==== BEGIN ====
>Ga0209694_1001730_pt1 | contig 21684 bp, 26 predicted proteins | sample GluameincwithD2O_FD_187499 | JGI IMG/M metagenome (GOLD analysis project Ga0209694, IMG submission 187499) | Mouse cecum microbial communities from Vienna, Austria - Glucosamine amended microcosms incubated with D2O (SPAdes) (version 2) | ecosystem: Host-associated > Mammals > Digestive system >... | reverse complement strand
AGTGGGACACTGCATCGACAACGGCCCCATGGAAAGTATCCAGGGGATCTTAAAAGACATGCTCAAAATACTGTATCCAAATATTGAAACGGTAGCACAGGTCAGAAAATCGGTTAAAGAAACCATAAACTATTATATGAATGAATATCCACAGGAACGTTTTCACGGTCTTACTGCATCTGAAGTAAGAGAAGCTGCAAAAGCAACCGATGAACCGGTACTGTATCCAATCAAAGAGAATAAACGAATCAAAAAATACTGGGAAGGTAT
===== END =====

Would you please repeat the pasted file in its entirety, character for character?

>Ga0209694_1001730_pt1 | contig 21684 bp, 26 predicted proteins | sample GluameincwithD2O_FD_187499 | JGI IMG/M metagenome (GOLD analysis project Ga0209694, IMG submission 187499) | Mouse cecum microbial communities from Vienna, Austria - Glucosamine amended microcosms incubated with D2O (SPAdes) (version 2) | ecosystem: Host-associated > Mammals > Digestive system >... | reverse complement strand
AGTGGGACACTGCATCGACAACGGCCCCATGGAAAGTATCCAGGGGATCTTAAAAGACATGCTCAAAATACTGTATCCAAATATTGAAACGGTAGCACAGGTCAGAAAATCGGTTAAAGAAACCATAAACTATTATATGAATGAATATCCACAGGAACGTTTTCACGGTCTTACTGCATCTGAAGTAAGAGAAGCTGCAAAAGCAACCGATGAACCGGTACTGTATCCAATCAAAGAGAATAAACGAATCAAAAAATACTGGGAAGGTAT